The key features of the photograph consist of 2 boats, a silhouette of a man and his oxygen bubbles, fishes around him and some rays of sunlight emerging in between the 2 boats. The photo is set in a landscape format which gives it a concept of space and proportional scale to the entire composition.

 

Target Audience

The picture is possibly targeted at people who are adventure seekers and people who are in touch with nature. However, writers, advertisers and graphic designers may also want to use it as a promotional tool. The government might use it for some navy seal ads. It could also be agencies relating to travel and adventure where the very act of deep sea diving is not just a typical holiday but one that is filled with fulfilling desires to touch the unknown. The target audience can also be some scientific discovery programs or national geography, however for this assignment; I would like to use it to create an intersection where dreams and wishes meet with the needs and wants of a special group of audiences – Kids without a family. It is about selling of a specific idea to appeal to the desire and emotions through experience. It could be about branding a certain hope and creating a way of life, attitudes and passion of certain possible future for a group of under privileged kids. The message is simple: That there is more to life and that dreams can come true even if it is beyond the horizon of one’s vision.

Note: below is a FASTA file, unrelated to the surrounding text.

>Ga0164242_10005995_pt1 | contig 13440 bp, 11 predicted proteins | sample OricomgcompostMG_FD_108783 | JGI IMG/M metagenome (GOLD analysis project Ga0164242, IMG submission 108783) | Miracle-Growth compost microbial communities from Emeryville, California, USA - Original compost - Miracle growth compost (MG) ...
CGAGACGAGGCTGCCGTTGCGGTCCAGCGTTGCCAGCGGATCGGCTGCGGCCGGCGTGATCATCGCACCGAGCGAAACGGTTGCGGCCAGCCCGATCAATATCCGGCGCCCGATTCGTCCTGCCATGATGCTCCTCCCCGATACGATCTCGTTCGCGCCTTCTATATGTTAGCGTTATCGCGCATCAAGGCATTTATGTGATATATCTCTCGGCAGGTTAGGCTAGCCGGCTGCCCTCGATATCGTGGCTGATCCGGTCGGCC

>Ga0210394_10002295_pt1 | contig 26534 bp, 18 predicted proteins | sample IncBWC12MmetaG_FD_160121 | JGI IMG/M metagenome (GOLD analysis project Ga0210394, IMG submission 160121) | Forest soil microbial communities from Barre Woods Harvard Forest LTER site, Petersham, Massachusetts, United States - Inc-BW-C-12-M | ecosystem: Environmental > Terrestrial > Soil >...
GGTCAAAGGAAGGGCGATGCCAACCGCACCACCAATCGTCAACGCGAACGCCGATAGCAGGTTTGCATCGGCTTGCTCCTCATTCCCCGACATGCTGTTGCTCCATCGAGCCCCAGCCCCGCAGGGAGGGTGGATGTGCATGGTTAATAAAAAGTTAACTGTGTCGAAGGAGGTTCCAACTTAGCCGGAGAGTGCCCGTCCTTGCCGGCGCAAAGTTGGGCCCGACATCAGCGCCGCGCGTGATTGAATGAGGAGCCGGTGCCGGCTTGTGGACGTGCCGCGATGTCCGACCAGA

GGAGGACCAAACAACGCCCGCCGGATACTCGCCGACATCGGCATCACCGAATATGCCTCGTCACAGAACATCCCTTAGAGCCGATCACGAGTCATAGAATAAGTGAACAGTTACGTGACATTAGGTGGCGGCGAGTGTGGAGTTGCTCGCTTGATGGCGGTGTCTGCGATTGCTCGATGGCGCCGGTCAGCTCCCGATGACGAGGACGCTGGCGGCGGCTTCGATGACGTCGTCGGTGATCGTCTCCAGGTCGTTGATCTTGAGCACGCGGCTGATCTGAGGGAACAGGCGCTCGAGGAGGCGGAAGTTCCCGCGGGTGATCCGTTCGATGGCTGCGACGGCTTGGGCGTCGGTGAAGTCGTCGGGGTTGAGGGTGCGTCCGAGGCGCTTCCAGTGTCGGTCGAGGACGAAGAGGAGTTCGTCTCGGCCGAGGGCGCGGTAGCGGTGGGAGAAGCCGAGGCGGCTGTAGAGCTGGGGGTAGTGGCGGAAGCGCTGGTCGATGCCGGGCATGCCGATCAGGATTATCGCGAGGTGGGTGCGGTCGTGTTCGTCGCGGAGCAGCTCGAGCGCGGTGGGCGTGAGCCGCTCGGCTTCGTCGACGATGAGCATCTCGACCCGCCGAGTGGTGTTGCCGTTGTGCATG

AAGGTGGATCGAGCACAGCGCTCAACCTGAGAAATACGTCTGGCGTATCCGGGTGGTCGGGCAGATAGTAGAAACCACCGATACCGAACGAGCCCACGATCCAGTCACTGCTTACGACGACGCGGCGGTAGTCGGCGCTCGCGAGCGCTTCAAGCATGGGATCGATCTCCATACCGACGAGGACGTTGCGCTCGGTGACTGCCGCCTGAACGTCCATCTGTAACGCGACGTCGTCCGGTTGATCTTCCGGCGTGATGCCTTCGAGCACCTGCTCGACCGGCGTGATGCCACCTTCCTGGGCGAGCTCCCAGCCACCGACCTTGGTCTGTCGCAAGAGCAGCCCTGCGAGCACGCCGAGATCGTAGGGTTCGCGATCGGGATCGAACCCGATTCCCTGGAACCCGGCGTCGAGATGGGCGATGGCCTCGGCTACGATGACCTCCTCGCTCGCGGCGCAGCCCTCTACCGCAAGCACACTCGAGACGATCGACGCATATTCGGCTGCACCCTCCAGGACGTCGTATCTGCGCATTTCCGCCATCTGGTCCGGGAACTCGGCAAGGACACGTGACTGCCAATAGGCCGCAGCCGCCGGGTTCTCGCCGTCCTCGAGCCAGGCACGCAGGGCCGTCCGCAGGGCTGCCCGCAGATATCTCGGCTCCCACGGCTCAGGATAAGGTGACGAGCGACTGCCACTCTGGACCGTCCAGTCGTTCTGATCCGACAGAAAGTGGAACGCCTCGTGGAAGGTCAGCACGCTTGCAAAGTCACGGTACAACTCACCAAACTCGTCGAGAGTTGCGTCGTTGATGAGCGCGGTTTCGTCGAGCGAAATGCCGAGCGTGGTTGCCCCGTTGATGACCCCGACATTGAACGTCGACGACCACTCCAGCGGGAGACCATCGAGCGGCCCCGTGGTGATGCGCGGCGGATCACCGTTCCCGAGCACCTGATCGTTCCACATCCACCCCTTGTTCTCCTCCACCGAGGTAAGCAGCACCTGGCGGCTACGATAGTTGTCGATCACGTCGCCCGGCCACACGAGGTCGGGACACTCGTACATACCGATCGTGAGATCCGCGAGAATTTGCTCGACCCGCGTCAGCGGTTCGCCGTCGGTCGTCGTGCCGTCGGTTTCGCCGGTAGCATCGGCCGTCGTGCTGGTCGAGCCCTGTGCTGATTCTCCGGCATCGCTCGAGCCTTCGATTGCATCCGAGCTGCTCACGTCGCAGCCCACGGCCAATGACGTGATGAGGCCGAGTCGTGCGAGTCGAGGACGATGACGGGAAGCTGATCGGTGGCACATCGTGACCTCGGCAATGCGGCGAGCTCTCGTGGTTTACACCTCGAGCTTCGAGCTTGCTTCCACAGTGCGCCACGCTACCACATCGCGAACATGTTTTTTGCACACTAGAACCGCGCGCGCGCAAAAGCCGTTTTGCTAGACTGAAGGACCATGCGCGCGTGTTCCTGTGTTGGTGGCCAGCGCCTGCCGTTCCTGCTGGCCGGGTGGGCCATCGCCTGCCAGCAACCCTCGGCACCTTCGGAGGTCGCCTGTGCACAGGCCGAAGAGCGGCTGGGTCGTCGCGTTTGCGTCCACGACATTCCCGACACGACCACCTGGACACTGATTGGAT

Visual Communication

The message is about “wish” or “wishing” or “dream”.  It is visually on its own as it tells a story that there is a ‘ray of hope’ that shines even in the deepest ocean. There is life in the deep ocean; no matter how black your world is and that there are ‘boats’ which are opportunities and people that will come your way. Use of words can help support it and bring the message to another level. Visual thinking is part of the creative process that will help identify and enables us to research and solve problems, using information to develop and create ideas (P. Evans & M.A, Thomas, 2008, p.204)